OPINION: McGovern principled but not too stubborn to compromise
It was the end of a long, warmer-than-average March day in the Florida sun, and the cameras and reporters had been gone for hours, though we remained with Sen. George McGovern as he wanted to talk individually with the hundreds of migrant farm workers in the squalid labor camps of Immokalee, shunned by their communities, living in rickety shacks with basic services that amounted to spigots about 2 feet off the ground that passed for a shower and faucet.
I learned that day in 1969, and admired and respected in the years after, that the senator from South Dakota did not need a pollster to tell him how much he should love his nation or a focus group to suggest how he should demonstrate his commitment for the well-being of all Americans, no matter their race or their success in life.
George McGovern was a principled public servant, but not too stubborn to recognize progress through compromise. Up until his last days, he led a valiant fight against poverty and hunger, a fight that for 45 years resulted in feeding generations and hundreds of millions of children and families here in America and around the world.
George afforded me the opportunity to witness history while I worked alongside him as we traveled the country in the early days of the now dismantled Senate Select Committee on Nutrition and Human Needs. We went to the South Bronx, East St. Louis, Chicago and many other places in his effort to bring national attention to the plight of hungry Americans in the midst of a wealthy nation. At every stop, every meeting with reporters, every committee hearing as chairman, or just meeting with those of us on his staff, George would say, "A country that is powerful enough to rocket men to the moon should be able to feed its own hungry people."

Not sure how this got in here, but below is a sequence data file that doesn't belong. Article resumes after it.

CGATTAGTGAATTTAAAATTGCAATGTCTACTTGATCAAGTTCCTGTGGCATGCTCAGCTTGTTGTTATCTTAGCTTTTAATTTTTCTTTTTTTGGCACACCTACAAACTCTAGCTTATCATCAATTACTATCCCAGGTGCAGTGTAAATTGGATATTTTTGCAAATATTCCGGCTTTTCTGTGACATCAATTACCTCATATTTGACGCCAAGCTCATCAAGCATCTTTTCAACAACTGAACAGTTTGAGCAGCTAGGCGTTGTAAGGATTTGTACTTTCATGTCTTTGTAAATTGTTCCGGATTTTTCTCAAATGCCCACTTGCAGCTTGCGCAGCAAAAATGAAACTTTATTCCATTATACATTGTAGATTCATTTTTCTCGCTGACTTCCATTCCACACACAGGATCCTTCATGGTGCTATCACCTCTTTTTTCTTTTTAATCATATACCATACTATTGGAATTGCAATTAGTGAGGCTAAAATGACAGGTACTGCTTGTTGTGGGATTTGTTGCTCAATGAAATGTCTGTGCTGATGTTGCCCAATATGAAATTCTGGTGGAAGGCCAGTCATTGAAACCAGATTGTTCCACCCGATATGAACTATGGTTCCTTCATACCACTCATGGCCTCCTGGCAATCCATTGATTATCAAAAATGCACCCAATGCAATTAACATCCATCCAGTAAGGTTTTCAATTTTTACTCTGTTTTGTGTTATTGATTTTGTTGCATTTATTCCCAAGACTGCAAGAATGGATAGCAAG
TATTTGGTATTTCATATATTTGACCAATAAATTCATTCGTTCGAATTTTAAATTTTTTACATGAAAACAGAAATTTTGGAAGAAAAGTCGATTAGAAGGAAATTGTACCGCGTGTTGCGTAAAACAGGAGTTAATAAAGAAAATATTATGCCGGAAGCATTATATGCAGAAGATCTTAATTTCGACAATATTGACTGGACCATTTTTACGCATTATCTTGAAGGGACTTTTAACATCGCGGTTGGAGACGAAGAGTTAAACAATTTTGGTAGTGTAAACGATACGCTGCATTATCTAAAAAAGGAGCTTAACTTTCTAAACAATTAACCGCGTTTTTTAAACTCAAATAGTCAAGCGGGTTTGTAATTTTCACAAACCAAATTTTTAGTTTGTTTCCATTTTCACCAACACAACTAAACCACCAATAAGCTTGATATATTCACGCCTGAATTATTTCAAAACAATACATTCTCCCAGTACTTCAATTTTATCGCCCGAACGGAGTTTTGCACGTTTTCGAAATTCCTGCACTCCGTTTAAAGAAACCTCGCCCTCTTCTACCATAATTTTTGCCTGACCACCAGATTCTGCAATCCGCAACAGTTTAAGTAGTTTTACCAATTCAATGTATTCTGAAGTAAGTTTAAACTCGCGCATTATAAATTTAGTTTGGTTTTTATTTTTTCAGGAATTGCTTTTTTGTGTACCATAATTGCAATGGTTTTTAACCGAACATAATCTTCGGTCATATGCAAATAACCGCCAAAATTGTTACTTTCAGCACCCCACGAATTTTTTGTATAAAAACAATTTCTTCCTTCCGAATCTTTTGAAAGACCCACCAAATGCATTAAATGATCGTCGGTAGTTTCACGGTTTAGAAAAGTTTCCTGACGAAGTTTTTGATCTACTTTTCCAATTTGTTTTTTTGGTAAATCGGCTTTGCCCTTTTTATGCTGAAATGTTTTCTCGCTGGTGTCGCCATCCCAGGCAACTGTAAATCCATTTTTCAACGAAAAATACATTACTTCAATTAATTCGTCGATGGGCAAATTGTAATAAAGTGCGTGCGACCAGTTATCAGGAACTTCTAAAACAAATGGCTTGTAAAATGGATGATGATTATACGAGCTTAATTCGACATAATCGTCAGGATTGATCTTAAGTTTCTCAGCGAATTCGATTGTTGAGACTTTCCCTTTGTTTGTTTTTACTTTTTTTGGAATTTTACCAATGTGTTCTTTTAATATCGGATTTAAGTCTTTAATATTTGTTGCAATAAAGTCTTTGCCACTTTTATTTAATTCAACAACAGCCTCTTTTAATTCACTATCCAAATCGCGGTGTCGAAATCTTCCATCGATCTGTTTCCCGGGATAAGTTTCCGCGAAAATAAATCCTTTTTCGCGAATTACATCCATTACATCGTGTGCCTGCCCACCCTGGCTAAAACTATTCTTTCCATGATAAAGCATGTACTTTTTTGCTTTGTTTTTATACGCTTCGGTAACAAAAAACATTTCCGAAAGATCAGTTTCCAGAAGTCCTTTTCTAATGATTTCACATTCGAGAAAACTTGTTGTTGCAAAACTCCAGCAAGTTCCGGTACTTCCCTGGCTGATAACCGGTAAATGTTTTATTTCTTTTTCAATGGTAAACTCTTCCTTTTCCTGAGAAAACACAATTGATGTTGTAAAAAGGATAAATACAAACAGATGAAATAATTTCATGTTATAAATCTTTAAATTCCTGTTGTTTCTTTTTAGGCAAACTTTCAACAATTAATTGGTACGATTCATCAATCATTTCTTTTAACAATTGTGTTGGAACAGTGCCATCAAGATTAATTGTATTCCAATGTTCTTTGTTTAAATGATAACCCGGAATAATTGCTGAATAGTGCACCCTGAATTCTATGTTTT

His work as chairman and later as U.S. ambassador to the United Nations Agencies for Food and Agriculture reflected his deep belief in the basic goodness of the American people and his own unwavering commitment to justice. He was always kind and sensitive to the people he met, never embarrassing them or reducing their dignity while bringing their story to the nation and the world.
George's greatest quality was his innate sense of kindness. He loved his country and its people and his service and its impact is irreplaceable.
It was my privilege, and I will be forever grateful, to have George McGovern as my mentor and later to call him my friend.
Gerald S.J. Cassidy is chairman and CEO of Cassidy & Associates, a position from which The Washington Post has reported he "helped invent the new Washington" over the past 40 years. Cassidy's first job in Washington was general counsel to the U.S. Senate Select Committee on Nutrition and Human Needs, and today he serves on the National Advisory Council of the McGovern Center for Leadership and Public Service.